ADM’s Big Moves
Corporations continue to top the news
The top news stories for the week of Sept. 23 are …
Key Midwestern cities have already started to court ADM after the company announced that it would be moving is world headquarters from Decatur, IL, a relatively small city of 75,000. ADM will only be moving the top level corporate part of their presence in Decatur, amounting to about 100 jobs, while leaving more than 4,000. Though this move may knock Decatur off the map, it is a very big opportunity for whatever city lands No. 27 on the Fortune 500 list. Chicago is considered the front runner, but Minneapolis, St. Louis and Indianapolis all plan to make aggressive pushes for the company.
ADM announced its plans to move its headquarters mere days after it opened a new intermodal rail hub that will give its products better access to the world. The new hub is located in Decatur, IL, in ADM’s processing complex. This rail hub gives ADM direct access to Canadian National, Norfolk Southern Corp. and CSX rail lines. This opening is being lauded for having major potential for other Decatur businesses, as well, giving them unprecedented access to shipment by rail. Craig Coil, president of the Economic Development Corporation of Decatur and Macon County, stated that this was the city’s first step in becoming a Midwest inland port.
CHS announced that it will give a total of $3 million in an effort to make agriculture safer for the next generation. The initiative will be focused on young adults, and have a total of $1 million for a competitive grants program supporting rural safety projects and the remaining $2 million in grants to partner associations. The Agricultural Health and Safety Council (ASHCA), the AgriSafe Network, the GEAPS Foundation, the National AgrAbility and the Propane and Education Research Council (PERC) will be receiving portions of the $2 million in grants to further their safety initiatives. CHS has also promised to work with the organizations in order to gather further donations.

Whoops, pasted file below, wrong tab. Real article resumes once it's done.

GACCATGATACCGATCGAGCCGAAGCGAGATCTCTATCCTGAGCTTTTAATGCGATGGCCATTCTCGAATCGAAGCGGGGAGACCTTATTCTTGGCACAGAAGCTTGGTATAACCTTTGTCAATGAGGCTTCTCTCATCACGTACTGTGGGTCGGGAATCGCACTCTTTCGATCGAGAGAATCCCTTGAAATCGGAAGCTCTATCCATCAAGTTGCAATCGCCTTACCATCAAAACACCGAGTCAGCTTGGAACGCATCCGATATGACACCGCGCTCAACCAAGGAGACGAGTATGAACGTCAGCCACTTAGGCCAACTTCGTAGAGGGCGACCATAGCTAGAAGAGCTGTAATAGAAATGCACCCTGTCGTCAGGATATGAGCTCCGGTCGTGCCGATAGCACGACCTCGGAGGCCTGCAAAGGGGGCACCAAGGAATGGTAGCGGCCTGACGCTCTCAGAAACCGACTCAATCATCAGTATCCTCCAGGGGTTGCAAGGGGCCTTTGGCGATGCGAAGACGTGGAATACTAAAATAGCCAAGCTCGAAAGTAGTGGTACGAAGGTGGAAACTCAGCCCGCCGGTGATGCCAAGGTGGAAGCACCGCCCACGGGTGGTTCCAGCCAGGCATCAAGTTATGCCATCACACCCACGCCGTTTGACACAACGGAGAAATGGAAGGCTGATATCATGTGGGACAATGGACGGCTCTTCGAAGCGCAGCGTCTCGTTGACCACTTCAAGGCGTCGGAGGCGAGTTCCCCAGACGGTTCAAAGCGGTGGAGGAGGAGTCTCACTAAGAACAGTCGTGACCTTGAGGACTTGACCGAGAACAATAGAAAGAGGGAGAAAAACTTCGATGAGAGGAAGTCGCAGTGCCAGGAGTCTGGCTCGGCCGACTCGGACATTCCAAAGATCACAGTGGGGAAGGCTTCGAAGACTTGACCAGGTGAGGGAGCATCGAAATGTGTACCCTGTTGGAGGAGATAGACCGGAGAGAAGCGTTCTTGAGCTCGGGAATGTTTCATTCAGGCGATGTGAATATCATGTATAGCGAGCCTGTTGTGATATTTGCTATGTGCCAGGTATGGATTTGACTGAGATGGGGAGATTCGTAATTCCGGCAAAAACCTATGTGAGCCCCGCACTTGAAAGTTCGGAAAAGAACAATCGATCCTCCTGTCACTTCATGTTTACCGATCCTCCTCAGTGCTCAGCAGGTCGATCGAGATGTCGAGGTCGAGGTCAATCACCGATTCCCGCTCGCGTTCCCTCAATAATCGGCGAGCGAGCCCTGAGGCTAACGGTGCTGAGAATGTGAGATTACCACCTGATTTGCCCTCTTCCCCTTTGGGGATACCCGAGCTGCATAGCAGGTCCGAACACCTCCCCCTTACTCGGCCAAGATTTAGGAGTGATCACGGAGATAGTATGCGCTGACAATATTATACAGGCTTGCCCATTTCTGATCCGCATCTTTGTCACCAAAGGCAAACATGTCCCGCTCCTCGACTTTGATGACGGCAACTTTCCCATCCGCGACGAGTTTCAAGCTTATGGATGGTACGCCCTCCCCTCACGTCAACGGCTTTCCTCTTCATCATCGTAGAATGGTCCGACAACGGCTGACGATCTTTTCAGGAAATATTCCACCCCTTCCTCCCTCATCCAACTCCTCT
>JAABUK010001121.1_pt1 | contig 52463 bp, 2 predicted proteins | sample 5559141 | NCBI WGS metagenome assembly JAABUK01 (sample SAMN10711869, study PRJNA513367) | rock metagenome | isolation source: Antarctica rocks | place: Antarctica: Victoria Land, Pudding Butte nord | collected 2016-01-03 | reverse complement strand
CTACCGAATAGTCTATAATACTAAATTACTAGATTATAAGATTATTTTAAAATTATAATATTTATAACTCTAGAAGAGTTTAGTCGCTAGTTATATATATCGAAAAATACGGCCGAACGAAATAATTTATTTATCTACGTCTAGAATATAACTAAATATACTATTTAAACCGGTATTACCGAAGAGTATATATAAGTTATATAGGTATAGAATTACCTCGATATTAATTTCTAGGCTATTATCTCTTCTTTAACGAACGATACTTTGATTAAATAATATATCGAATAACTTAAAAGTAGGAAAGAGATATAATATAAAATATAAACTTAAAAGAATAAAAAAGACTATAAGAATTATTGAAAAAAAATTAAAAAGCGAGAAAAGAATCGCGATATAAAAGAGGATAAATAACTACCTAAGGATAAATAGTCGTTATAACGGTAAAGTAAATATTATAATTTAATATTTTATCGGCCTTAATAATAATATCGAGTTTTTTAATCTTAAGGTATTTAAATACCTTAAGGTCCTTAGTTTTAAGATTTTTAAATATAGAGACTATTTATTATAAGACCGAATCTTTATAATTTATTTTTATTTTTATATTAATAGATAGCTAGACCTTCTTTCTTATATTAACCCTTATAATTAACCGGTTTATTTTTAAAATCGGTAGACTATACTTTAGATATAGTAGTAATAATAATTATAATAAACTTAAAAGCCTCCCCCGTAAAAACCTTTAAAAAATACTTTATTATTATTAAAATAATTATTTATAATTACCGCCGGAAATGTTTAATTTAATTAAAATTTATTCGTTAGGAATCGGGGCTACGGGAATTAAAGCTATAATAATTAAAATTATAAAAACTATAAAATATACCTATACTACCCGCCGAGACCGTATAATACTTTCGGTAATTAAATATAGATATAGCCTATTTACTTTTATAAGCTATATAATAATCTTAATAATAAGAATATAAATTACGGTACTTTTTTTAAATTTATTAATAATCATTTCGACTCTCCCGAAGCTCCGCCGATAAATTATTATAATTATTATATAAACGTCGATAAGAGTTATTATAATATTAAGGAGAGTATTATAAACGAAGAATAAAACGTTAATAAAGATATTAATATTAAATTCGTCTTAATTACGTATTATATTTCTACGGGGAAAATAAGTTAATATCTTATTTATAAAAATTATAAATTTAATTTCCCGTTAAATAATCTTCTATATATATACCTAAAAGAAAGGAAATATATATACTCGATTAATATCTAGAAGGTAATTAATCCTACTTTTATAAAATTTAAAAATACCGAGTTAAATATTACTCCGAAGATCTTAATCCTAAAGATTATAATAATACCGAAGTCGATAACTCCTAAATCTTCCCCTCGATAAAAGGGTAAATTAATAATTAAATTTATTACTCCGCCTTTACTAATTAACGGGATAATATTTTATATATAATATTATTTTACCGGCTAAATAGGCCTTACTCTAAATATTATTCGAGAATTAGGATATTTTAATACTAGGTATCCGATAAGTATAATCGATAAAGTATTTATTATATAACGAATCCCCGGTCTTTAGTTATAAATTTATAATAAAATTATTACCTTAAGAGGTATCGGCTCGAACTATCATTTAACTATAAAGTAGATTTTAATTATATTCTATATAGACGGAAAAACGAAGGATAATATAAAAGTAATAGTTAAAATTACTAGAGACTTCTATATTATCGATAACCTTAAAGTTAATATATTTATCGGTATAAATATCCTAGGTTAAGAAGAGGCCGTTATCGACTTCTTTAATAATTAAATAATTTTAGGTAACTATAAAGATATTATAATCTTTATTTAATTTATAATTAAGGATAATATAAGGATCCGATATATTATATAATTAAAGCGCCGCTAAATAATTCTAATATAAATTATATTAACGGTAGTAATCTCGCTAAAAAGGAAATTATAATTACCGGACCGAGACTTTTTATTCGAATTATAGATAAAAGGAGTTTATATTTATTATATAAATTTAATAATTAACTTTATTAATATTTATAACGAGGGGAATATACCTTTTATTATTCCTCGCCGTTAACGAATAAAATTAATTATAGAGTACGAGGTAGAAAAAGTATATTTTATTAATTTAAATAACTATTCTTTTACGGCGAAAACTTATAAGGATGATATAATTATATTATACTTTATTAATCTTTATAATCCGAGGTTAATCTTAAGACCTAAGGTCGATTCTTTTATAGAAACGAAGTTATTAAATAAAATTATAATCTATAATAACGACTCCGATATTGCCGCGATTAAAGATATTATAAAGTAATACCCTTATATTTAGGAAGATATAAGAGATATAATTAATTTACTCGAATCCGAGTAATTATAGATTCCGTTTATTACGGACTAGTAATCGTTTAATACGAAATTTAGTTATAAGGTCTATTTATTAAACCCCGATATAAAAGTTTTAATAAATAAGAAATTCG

This story is a holdover from last week, showing just how much the coming harvest is on everyone’s minds. The USDA lowered its estimated soybean levels by 70 million bushels in September over its August estimate. This shouldn’t be much of a surprise due to the late planting season for soybeans and the drought re-emerging in key states during a key developmental period. The big surprise is the increase in estimated corn yields, increasing the estimated total harvest by 80 million bushels. As with soybeans, a late planting along with the drought in the Corn Belt during key times makes many experts skeptical of the corn numbers, but more accurate numbers should come in as harvest moves forward.
Cargill continued its string of facility updates, completing a $50 million upgrade of a North Dakota facility that processes canola and sunflower seed into oil used in food processing. The facility has been in operation for 30 years and was modernized with this upgrade along with having its capacity enlarged, keeping it competitive against other products and facilities.
Well, those are the top five. I want to remind you to email me if you have any story ideas, comments on what news you want to hear about, or just to say hey. Subscribe to Industry Watch, follow us on Twitter or like us on Facebook for all the latest news in the industry.